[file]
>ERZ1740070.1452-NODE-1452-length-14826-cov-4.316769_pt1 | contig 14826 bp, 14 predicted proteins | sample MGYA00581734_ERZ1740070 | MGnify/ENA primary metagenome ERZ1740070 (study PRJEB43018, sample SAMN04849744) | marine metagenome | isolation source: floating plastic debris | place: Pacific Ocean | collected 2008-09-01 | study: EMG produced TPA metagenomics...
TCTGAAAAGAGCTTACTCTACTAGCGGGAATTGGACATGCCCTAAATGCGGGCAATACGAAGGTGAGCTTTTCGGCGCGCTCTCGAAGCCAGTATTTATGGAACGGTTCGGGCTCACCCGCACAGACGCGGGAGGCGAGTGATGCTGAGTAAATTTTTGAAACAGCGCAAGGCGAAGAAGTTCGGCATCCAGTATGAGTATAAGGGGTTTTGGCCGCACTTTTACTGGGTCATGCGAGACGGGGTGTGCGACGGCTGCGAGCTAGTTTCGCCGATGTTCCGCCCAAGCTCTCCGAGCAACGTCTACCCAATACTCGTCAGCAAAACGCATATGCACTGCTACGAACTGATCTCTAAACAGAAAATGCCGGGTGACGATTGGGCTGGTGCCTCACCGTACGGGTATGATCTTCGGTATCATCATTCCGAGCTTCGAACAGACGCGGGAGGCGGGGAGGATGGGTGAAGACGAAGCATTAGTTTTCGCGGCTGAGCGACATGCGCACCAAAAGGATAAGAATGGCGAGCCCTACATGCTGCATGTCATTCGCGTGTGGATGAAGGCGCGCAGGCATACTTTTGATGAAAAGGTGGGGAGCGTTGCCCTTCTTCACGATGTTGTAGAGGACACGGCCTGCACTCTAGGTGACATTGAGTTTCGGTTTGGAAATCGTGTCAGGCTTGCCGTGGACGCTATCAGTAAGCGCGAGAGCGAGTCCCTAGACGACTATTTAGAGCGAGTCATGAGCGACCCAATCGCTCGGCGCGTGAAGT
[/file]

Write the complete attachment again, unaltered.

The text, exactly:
>ERZ1740070.1452-NODE-1452-length-14826-cov-4.316769_pt1 | contig 14826 bp, 14 predicted proteins | sample MGYA00581734_ERZ1740070 | MGnify/ENA primary metagenome ERZ1740070 (study PRJEB43018, sample SAMN04849744) | marine metagenome | isolation source: floating plastic debris | place: Pacific Ocean | collected 2008-09-01 | study: EMG produced TPA metagenomics...
TCTGAAAAGAGCTTACTCTACTAGCGGGAATTGGACATGCCCTAAATGCGGGCAATACGAAGGTGAGCTTTTCGGCGCGCTCTCGAAGCCAGTATTTATGGAACGGTTCGGGCTCACCCGCACAGACGCGGGAGGCGAGTGATGCTGAGTAAATTTTTGAAACAGCGCAAGGCGAAGAAGTTCGGCATCCAGTATGAGTATAAGGGGTTTTGGCCGCACTTTTACTGGGTCATGCGAGACGGGGTGTGCGACGGCTGCGAGCTAGTTTCGCCGATGTTCCGCCCAAGCTCTCCGAGCAACGTCTACCCAATACTCGTCAGCAAAACGCATATGCACTGCTACGAACTGATCTCTAAACAGAAAATGCCGGGTGACGATTGGGCTGGTGCCTCACCGTACGGGTATGATCTTCGGTATCATCATTCCGAGCTTCGAACAGACGCGGGAGGCGGGGAGGATGGGTGAAGACGAAGCATTAGTTTTCGCGGCTGAGCGACATGCGCACCAAAAGGATAAGAATGGCGAGCCCTACATGCTGCATGTCATTCGCGTGTGGATGAAGGCGCGCAGGCATACTTTTGATGAAAAGGTGGGGAGCGTTGCCCTTCTTCACGATGTTGTAGAGGACACGGCCTGCACTCTAGGTGACATTGAGTTTCGGTTTGGAAATCGTGTCAGGCTTGCCGTGGACGCTATCAGTAAGCGCGAGAGCGAGTCCCTAGACGACTATTTAGAGCGAGTCATGAGCGACCCAATCGCTCGGCGCGTGAAGT